title being inheritable through heirs female, Francis Eyre, Esq. of Hassophall, assumed it, as being the son of Lady Mary, the younger daughter and
coheiress of Charlotte, Countess of Newburgh, by Charles RadclifFe, a
younger son of Francis, Earl of Derwentwater; Prince Justiniani, son of
the elder daughter, being incapable of inheriting as an alien. Francis Eyre
is the immediate descendant of Stephen Eyre, a younger son of Ralph
Eyre, Esq., of Padley, who settled at Hassop in the reign of Henry VII.
Arms: — Quarterly, 1 and 4. Eyre. (fn. 5) —2. RadclifFe. (fn. 6) —
3. Arg. on a bend, G. between three gillyflowers, slipped,
Proper, an anchor of the first, all within a double tressure,
Crest of Livingston: —A moor's head, couped at the
shoulder, Proper, banded, Gules and Argent, with pendants at the ears, of the last. — This crest is borne together
with those of Eyre and Radcliffe.
Supporters: —On the dexter side, a savage man; on
the sinister, a horse, Argent, caparisoned, Gules.
Irish Peers who have Seats in Derbyshire.
Butler, Marquis of Ormond. — Walter, Earl of Ormond, became possessed of Sutton-hall and manor by marriage with the granddaughter and representative of Godfrey Bagnall Clarke,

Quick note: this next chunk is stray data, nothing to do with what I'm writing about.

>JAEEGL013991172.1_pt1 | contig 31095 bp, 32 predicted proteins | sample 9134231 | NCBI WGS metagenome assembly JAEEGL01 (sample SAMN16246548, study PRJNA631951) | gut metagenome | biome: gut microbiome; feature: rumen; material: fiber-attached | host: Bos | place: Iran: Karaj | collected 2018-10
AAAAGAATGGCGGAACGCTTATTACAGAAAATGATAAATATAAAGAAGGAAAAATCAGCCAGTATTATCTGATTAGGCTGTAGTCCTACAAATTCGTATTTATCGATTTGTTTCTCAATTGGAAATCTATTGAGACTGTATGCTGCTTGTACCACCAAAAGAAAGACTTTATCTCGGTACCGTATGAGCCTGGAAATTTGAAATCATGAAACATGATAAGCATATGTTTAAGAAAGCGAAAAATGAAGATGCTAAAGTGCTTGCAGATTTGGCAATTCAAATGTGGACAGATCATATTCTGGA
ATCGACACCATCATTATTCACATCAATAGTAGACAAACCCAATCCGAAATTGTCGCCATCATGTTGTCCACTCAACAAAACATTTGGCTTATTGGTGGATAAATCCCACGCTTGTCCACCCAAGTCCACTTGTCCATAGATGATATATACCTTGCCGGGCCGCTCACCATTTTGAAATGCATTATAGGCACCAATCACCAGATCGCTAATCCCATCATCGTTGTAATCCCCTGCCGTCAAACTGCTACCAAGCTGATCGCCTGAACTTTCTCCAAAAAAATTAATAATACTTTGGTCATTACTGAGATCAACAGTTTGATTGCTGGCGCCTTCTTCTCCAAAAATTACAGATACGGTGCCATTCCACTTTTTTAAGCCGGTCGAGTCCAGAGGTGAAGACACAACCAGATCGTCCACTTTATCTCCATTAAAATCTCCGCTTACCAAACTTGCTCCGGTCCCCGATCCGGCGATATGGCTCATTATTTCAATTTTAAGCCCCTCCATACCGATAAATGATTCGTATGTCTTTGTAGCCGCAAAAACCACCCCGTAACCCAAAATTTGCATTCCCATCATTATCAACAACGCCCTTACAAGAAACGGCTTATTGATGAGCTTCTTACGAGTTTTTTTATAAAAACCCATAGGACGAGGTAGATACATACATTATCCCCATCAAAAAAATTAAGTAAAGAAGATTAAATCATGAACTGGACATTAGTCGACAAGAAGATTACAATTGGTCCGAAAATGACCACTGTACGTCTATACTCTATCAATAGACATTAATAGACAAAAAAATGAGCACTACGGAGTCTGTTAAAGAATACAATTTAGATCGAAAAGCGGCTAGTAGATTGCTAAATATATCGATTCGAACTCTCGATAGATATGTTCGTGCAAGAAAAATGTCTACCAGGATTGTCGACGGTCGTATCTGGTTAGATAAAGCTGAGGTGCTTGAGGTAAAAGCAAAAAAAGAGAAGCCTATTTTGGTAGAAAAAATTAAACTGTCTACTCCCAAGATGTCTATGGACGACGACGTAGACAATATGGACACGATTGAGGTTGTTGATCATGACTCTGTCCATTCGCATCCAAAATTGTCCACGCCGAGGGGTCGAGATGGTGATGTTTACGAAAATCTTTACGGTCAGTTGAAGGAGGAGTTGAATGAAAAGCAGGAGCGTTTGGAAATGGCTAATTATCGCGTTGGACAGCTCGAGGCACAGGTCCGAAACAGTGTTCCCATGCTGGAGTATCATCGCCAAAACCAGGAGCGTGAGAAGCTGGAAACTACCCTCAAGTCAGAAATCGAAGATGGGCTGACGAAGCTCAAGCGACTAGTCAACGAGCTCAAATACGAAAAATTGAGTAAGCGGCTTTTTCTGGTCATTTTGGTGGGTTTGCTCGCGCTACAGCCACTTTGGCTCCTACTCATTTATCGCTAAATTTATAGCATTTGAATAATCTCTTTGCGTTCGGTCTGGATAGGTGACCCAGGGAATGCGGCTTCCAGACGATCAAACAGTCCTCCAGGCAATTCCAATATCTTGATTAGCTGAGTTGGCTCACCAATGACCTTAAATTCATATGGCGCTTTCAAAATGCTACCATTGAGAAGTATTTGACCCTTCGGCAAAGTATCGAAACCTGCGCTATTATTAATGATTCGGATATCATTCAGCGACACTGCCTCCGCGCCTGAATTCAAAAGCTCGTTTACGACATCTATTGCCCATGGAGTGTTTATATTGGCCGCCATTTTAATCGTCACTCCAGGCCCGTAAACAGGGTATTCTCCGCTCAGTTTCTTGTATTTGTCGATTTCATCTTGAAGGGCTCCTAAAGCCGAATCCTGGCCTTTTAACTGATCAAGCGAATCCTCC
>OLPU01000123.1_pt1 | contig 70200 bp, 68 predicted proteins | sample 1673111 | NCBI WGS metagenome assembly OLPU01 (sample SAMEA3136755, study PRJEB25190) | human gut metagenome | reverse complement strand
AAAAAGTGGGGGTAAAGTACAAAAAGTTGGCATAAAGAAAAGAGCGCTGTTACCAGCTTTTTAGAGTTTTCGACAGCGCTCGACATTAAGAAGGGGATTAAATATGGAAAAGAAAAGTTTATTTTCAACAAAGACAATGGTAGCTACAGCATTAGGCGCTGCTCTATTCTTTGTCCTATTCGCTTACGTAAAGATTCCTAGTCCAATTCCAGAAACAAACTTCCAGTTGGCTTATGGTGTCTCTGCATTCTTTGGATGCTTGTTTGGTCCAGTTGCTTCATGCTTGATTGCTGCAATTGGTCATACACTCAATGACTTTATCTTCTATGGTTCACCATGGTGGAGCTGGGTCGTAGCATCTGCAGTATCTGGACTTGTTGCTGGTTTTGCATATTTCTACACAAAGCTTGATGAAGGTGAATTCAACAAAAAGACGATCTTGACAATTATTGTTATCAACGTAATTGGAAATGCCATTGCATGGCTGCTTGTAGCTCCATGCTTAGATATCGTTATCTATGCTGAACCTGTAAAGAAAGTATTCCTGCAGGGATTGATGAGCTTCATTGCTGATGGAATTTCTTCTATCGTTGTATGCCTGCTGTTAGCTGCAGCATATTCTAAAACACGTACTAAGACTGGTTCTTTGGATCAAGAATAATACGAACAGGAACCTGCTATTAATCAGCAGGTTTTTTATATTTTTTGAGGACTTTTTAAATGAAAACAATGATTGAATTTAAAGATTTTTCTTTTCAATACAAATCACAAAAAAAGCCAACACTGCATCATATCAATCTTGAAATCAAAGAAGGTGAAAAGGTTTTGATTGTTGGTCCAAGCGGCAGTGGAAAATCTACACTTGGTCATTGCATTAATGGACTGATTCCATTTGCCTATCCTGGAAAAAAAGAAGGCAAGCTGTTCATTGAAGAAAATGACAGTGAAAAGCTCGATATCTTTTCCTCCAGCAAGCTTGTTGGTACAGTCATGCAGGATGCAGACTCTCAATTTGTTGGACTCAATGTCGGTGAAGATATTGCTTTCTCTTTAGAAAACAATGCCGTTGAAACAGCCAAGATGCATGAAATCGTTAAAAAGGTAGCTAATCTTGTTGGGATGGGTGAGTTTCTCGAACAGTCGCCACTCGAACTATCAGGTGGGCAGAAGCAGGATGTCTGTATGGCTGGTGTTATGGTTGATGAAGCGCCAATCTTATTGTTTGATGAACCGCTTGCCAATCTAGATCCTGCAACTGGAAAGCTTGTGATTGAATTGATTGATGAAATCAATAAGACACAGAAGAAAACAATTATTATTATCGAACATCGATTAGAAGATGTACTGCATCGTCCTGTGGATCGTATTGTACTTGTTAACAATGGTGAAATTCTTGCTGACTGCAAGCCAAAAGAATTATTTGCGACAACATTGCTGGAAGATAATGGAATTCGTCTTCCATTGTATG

Esq. He was created a Marquis in 1815.
Arms: — Or, a chief indented, Gules.
Crest: — Out of a plume of feathers an eagle issuing.
Supporters: — On the dexter side, an eagle; on the sinister, a griffin.
Cavendish, Lord Waterpark. — Henry, a natural son of Sir Henry Cavendish (elder brother of the first Earl of Devonshire), became possessed of
the Doveridge estate by his father's gift, and was immediate ancestor of
Henry Cavendish, Esq., who was created a Baronet in
1755, and was grandfather of Richard, Lord Waterpark,
whose mother was, during her widowhood, created a Baroness in her own right, in the year 1792.
Arms: — Sable, three bucks' heads, caboshed, Arg. attired, Or. within a border of the second.
Crest: — On a ducal coronet, a snake nowed, Proper,
Supporters: — Two bucks, Proper.
Cavendish and Holles, Dukes of Newcastle. — Sir Charles Cavendish,
younger son of Sir William Cavendish, of Chatsworth, became possessed of
Bolsover Castle by purchase in 1613; his son William, by the coheiress of
Ogle (who became Baroness Ogle in her own right), was, in 1628, created